Court Rules Grand Canyon Fish Recovery Plan Inadequate

Government must craft more realistic minimum population goals for native fish


Robert Wiygul, (228) 374-0700
Neil Levine, Earthjustice, (303) 623-9466
Rick Johnson, Scientist, (928) 774-4270
Nikolai Ramsey, Grand Canyon Trust, (928) 774-7488

Recovery goals for the endangered Colorado River humpback chub that were developed by U.S. Fish & Wildlife Service in 2002 have been declared invalid by a federal district court in Arizona. On Monday, January 23, 2006, the court’s opinion was released, stating: “The Recovery Goals fail to comply with the ESA [Endangered Species Act], and accordingly, defendants are ordered to withdraw them. We declare them of no force and effect.” The defendants are the federal government.

“This is a great day for the endangered humpback chub and for Grand Canyon,” said Nikolai Ramsey, Program Director at Grand Canyon Trust. “The invalidated Recovery Goals were destructive to humpback chub and other native fish in Grand Canyon. These so-called Recovery Goals were in reality Anti-Recovery Goals, leading some to believe these endangered fish already recovered when they’re actually on the brink of extinction.”

The Grand Canyon Trust, represented by Earthjustice, filed a lawsuit March 31, 2004, against the federal government in an effort to stave off extinction of the humpback chub, a species that has plied the muddy waters of the Colorado River for four million years. The humpback chub, characterized by a prominent hump used like a rudder, are superbly designed to inhabit the wild, turbulent reaches of the Colorado River through the rugged canyons of the American Southwest.

Threats to the survival of humpback chub and their native river ecosystem arise mainly from the many dams on the Colorado River and its tributaries. In Grand Canyon, the primary culprit is Glen Canyon Dam, located just upstream of the Canyon. This dam has tamed the once wild river, initiating a cascade of environmental changes that has already wiped out some native species and has seriously reduced the populations of humpback chub.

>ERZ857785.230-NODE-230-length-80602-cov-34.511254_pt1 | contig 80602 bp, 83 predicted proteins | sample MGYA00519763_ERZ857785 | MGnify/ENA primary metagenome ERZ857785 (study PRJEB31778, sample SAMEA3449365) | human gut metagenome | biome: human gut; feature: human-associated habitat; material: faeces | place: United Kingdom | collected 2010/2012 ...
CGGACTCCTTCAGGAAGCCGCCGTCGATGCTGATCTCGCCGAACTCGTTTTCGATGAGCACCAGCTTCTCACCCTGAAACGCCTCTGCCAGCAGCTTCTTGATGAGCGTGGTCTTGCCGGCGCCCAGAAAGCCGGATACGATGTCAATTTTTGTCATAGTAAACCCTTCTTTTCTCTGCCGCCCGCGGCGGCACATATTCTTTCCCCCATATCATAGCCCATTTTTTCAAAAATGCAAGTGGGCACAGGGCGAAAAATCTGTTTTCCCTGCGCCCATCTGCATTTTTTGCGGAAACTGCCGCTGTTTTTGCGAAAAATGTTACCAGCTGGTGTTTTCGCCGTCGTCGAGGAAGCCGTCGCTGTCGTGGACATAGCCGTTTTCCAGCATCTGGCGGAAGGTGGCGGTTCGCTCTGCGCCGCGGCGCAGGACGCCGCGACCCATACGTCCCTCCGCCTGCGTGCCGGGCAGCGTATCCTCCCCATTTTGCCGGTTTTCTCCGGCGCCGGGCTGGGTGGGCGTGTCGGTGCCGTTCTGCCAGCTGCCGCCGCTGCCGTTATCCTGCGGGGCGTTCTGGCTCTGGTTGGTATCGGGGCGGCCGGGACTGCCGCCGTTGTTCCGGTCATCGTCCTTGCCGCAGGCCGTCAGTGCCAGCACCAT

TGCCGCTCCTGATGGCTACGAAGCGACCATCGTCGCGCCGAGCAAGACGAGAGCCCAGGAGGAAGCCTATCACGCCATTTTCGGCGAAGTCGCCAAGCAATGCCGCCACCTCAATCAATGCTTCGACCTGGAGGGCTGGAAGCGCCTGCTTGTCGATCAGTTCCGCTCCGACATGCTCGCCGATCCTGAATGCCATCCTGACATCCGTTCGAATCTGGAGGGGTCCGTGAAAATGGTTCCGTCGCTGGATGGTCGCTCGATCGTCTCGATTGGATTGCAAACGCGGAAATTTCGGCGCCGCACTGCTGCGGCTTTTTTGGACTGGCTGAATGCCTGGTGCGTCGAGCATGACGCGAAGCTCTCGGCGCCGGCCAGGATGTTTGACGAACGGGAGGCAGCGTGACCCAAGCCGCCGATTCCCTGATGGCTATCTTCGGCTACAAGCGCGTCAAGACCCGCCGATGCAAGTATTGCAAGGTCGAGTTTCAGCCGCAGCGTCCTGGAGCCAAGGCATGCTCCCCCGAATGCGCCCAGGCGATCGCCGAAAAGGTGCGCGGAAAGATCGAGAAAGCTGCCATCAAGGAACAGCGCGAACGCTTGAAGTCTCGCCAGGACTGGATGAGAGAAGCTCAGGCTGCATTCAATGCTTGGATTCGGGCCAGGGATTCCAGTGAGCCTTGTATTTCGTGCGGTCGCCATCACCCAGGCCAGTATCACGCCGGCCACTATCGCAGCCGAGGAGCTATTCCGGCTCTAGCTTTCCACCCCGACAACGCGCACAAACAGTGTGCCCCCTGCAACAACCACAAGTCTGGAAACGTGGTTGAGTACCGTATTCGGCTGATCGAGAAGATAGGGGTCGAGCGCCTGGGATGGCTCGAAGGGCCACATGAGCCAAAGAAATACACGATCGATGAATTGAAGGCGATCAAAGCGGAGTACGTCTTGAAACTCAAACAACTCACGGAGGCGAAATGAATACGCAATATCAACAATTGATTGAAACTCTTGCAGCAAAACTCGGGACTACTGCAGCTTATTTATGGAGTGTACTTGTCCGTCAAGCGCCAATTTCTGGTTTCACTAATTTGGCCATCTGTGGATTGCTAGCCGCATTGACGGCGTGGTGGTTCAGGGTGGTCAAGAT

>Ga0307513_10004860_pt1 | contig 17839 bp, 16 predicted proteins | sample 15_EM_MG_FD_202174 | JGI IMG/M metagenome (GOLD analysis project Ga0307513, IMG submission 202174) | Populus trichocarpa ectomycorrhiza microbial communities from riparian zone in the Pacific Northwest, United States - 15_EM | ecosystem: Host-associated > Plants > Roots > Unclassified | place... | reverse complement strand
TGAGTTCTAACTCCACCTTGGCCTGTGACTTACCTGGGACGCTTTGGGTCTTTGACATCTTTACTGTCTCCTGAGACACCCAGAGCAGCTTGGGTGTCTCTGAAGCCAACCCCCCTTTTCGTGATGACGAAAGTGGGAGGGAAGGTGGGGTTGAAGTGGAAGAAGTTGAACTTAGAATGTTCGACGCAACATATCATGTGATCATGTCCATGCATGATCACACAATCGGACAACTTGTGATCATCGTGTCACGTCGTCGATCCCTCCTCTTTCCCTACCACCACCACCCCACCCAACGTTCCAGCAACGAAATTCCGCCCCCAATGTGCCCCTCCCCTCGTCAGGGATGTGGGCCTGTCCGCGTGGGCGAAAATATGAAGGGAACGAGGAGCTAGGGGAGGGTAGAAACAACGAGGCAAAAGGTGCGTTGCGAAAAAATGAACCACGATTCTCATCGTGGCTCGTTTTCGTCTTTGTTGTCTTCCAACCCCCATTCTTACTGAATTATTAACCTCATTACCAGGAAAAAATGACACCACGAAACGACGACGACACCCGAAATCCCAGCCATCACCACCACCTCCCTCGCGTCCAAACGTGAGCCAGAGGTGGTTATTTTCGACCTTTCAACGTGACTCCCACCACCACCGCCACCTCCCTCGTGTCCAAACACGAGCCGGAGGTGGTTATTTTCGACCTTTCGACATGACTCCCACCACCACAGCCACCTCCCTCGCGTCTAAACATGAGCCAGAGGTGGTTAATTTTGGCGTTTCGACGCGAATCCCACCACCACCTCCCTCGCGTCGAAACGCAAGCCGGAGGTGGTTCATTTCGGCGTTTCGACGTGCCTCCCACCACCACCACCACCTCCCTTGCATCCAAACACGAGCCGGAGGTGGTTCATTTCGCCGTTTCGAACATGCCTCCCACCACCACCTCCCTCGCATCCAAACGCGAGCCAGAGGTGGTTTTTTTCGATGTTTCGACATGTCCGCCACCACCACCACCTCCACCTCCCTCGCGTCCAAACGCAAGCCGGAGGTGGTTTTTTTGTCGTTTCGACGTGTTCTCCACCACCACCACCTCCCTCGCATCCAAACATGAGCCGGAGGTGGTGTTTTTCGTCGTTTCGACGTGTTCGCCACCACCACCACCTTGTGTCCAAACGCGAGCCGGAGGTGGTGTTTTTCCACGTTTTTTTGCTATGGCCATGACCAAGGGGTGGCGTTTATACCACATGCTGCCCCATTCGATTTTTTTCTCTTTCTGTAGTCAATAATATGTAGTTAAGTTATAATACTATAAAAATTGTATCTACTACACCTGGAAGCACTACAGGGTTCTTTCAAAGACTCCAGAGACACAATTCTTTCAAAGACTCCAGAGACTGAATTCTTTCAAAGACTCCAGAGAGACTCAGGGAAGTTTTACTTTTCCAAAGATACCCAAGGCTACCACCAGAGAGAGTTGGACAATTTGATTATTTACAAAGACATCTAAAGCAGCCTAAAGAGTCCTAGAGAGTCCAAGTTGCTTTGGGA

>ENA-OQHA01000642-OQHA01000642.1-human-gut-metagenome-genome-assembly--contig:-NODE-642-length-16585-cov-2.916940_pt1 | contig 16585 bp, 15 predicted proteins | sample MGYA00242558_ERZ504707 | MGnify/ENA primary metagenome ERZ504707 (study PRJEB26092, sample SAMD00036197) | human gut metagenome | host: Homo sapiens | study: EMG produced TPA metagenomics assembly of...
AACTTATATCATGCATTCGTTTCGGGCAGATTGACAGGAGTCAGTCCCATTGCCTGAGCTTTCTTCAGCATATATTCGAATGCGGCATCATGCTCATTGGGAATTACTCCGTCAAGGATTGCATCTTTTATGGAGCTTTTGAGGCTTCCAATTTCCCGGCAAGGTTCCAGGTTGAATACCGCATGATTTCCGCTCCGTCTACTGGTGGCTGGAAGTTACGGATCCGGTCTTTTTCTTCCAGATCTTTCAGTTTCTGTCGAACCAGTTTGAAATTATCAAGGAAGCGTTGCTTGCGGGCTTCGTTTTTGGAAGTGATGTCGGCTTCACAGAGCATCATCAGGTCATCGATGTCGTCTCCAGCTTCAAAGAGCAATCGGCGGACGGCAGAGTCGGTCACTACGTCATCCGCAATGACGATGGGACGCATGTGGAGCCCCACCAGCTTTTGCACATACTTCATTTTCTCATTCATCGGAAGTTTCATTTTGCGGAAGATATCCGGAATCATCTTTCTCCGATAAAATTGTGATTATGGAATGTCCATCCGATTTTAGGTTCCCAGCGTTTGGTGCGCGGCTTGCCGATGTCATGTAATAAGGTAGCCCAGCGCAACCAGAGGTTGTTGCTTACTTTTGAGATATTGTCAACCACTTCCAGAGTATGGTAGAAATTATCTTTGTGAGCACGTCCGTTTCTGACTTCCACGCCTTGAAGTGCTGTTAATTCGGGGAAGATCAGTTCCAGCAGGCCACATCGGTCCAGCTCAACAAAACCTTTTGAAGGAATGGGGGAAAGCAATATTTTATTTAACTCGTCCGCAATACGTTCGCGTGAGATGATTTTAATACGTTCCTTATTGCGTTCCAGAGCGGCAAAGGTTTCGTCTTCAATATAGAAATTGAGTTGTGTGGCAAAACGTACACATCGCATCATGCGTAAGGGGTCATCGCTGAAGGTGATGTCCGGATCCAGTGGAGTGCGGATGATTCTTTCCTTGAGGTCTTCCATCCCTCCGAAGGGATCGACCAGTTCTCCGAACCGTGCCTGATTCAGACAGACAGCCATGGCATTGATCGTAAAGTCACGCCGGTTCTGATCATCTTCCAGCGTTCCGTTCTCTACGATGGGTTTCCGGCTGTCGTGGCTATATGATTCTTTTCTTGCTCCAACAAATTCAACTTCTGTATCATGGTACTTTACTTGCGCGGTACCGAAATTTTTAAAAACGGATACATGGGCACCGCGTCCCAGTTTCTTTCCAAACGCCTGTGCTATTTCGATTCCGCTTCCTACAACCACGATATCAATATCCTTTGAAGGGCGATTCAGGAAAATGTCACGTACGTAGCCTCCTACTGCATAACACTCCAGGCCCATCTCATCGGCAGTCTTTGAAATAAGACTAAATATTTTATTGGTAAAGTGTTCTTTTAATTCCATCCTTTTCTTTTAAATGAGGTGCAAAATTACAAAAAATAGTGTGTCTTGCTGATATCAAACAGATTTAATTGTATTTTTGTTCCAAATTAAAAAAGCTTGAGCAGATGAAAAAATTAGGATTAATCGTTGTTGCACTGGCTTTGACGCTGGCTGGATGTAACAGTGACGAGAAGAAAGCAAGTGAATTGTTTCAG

In just 13 years, the humpback chub in Grand Canyon have declined by two-thirds, from 10,500 in 1989 to 3,500 in 2002. The 2002 Recovery Goals defined a population as recovered at only 2,100 adults, a conclusion not supported by the best available science, and, incredibly, a lower value than when they were first listed as endangered.

“Some of the best scientists in the world said these recovery goals were based on seriously flawed science,” said Robert Wiygul, attorney for Earthjustice. “I think we can all be relieved that they won’t be used to justify decisions that will hurt the chub.”

“The Recovery Goals clearly do not incorporate the best available science. We need a revision that will insure the long-term survival of these remarkable fish and their habitat,” said Colorado River scientist Rick Johnson.

“The Grand Canyon is one of America’s premier natural resources. No one wants to see the native species that evolved there over millions of years go extinct because of human carelessness,” said Neil Levine, attorney for Earthjustice.

“The humpback chub is just the tip of the iceberg,” added Nikolai Ramsey. “Four of eight native fish have already been lost from Grand Canyon. The humpback chub is poised to become number five. With the bogus recovery goals invalidated, we stand a better chance to recover this fish and other native fish in Grand Canyon.”

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